Every time my wife Heejin and I are in El Paso, Texas we eat at a Korean restaurant.
And our most recent trip was no exception.
(OK – it might have been our only trip to El Paso, but don’t let that detract from this story 😊.)
In all seriousness, Heejin and I really do visit Korean restaurants whenever we are in obscure locations b/c it is fun to see that Korean restaurants tend to be very similar no matter where they are in the world, and it is fun for Heejin and I to meet other Koreans who have emigrated to those locations.
The best example of this was a place we visited in Madrid, Spain, as it was no different than restaurants we’ve visited in Oakland, Dallas, SoCal and even Seoul.
But, I digress.
I am writing about the El Paso Korean Restaurant (pictured below) b/c they tried to automate, and that is the subject of today’s blog.
Almost every time we visit a Korean restaurant, there is somebody there to greet us, usually with this: “annyeonghaseyo” – which basically means “hello,” as most people know.
But, the El Paso restaurant was not about to have anyone waste time uttering “hello” in Korean – so they automated it.
Every time, someone opened the door, there was a loud recording that said: “Hello, welcome to our restaurant.”
What made it particularly amusing was the fact that it played every time someone was coming or going, and it was uttered in a thick Asian accent to boot.
I was so amused that, when Heejin went to the restroom, I went in and out of the door multiple times just to make the recording repeat over and over in order to further amuse myself – until the Korean proprietor gave me “the look” which I knew, from being married to Heejin, meant “you better stop now…”
Anyway, the restaurant’s “automation” is a great example of automation that doesn’t work b/c 1) it was obviously a recording; 2) it fired at the wrong times (when people were leaving); and 3) it was not very sincere (but it was pretty funny).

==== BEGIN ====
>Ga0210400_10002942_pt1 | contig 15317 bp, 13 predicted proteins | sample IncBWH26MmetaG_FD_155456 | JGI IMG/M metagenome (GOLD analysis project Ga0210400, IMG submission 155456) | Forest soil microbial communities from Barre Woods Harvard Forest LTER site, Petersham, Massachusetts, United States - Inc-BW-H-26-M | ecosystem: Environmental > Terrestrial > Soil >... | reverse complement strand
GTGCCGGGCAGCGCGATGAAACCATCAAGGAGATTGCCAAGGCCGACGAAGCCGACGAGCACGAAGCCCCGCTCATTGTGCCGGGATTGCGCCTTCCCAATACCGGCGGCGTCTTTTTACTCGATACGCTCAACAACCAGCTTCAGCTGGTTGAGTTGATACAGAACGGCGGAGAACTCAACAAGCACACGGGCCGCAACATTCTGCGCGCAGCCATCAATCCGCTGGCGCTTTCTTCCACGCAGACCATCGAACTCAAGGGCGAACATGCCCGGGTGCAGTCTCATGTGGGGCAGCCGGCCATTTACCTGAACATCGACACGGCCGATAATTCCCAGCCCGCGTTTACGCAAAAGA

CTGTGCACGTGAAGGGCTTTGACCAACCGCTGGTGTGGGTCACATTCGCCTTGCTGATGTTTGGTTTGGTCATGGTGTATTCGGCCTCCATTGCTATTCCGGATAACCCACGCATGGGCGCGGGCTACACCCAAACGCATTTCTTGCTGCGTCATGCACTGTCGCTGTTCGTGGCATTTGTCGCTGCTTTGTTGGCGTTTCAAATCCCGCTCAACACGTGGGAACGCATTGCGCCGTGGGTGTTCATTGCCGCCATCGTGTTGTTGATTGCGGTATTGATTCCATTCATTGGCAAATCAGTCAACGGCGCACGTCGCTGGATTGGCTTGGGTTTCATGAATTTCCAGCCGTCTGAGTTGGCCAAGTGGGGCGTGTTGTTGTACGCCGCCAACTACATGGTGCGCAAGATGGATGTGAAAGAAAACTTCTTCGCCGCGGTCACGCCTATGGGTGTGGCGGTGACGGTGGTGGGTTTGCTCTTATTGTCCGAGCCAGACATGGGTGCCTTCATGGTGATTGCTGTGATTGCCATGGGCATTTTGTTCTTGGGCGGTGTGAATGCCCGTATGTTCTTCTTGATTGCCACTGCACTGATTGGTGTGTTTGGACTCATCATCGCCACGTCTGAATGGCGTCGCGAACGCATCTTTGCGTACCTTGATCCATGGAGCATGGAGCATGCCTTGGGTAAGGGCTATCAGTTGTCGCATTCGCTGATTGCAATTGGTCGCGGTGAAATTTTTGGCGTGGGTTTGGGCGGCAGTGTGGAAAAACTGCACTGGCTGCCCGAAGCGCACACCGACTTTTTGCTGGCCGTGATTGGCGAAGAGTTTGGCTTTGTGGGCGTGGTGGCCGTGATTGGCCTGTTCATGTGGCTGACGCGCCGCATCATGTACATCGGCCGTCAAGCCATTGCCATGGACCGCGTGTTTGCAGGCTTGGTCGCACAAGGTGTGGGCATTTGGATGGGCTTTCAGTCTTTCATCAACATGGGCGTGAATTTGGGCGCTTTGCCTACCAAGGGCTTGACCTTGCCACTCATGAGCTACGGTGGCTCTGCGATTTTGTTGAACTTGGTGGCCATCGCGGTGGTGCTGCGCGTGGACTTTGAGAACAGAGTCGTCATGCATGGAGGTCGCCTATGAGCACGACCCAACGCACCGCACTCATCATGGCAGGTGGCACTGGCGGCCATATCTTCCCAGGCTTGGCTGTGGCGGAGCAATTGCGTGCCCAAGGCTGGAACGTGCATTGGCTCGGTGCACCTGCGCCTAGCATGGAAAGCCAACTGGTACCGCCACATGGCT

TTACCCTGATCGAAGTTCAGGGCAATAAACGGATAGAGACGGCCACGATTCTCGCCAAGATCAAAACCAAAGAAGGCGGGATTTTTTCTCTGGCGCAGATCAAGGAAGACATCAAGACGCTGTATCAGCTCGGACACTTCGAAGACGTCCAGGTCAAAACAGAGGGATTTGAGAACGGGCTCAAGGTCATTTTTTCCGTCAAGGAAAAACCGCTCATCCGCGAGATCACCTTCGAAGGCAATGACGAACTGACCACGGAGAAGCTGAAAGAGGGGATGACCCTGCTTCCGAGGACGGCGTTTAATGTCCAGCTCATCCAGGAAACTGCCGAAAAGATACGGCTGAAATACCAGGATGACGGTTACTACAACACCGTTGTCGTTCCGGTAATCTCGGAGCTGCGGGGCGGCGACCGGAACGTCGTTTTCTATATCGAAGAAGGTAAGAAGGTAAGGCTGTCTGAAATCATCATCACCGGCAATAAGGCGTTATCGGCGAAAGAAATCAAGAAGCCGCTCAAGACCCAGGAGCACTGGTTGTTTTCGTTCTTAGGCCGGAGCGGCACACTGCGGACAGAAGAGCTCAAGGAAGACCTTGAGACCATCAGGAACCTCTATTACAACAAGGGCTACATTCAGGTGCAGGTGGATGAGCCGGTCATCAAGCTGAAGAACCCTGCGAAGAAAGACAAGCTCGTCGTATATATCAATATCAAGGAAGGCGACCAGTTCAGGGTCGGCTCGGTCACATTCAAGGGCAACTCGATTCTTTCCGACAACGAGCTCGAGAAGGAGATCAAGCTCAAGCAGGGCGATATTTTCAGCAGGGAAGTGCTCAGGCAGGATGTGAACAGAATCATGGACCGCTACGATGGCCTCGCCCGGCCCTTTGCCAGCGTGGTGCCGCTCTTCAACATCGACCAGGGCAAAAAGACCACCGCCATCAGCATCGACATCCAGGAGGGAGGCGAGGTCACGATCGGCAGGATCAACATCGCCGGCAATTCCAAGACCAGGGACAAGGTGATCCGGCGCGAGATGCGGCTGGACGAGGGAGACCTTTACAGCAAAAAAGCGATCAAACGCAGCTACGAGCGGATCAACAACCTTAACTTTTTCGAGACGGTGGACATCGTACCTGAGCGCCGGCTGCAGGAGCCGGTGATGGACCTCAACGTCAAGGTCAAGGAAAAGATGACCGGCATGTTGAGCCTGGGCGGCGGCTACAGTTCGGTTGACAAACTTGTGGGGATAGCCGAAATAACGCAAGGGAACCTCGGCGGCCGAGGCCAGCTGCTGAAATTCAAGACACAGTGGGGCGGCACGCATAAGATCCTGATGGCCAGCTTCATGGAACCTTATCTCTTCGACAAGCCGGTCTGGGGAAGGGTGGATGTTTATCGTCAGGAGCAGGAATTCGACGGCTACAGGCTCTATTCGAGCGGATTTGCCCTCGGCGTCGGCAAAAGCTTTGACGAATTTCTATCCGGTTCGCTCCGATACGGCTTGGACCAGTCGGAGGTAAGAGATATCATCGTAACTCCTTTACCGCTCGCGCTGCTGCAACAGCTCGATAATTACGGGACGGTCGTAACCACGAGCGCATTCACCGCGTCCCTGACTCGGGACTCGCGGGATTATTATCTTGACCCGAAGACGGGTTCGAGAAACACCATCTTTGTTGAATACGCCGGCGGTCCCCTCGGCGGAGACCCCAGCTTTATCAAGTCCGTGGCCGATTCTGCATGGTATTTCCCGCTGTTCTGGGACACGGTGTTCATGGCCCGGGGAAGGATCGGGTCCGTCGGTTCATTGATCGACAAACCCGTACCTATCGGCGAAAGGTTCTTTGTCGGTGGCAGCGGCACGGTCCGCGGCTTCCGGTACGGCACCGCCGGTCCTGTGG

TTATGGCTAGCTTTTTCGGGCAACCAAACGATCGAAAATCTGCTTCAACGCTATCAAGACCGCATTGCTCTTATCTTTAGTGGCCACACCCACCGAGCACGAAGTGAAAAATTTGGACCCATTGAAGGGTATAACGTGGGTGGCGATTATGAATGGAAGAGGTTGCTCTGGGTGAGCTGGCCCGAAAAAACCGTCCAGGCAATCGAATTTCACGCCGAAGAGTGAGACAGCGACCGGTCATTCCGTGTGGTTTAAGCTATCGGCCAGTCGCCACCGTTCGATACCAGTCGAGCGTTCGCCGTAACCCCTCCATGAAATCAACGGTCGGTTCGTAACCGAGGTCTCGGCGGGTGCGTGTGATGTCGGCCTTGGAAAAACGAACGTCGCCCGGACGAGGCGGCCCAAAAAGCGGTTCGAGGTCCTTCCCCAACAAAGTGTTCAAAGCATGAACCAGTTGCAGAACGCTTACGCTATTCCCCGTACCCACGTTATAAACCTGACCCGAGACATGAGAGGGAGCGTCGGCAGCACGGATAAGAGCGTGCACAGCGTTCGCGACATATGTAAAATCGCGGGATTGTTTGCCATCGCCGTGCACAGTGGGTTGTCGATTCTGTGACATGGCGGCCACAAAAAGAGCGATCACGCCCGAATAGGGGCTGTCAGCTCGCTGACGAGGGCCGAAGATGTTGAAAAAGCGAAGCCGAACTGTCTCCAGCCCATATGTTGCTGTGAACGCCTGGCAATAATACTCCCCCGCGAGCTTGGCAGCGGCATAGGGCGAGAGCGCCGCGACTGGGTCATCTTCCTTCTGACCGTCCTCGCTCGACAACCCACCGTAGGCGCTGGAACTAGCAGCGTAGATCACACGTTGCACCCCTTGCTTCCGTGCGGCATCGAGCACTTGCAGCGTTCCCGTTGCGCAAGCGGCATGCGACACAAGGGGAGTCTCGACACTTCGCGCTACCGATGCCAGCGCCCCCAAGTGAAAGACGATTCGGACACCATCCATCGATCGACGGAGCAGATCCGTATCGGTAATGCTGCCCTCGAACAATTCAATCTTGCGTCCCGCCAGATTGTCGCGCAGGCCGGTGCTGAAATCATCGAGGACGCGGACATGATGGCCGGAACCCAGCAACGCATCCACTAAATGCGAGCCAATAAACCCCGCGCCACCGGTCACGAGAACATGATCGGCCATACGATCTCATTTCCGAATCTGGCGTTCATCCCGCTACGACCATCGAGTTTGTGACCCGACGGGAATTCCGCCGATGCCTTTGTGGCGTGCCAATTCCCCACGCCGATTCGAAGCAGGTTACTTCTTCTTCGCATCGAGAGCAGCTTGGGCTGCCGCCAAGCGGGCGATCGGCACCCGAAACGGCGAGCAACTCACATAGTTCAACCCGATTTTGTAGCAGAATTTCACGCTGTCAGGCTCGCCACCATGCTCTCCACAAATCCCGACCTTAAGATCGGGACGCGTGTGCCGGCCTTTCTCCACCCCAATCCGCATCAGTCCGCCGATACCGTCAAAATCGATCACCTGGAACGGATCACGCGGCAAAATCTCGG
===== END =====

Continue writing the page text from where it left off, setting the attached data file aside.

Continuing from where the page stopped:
PURPOSE OF THIS BLOG (THERE PROBABLY ISN’T ONE)
And this brings me to the purpose of this blog – to come up with an excuse to share a lighthearted story b/c most readers are checked out for the holidays.
I also want to remind everyone (including the JVM Team) to constantly look for ways to effectively automate everything possible – as it is necessary for survival.
Every basic task that repeats should be automated: (1) to eliminate work; (2) to cut costs; (3) to improve client experiences; and (4) to offer more value.
We’ve been on an automation kick for years now and the aggregate hours of work it now saves us is astronomical. This in turn allows us to offer lower rates and provide better service.
Our automation includes a variety of stock emails that fire automatically, our elaborate onboarding procedures, our recruiting efforts, much of our training, our FAQ responses, our follow up sequences, and much else.
We are very careful to only automate in areas where it improves customer service, and if anything comes across as the least bit insincere or too automated, we disengage it.
But, if we were not on this automation kick, we would not be able to provide the service levels and low rates we now offer, and worse, we would likely not be able to survive the pending industry-wide slowdown that will hit sooner or later.
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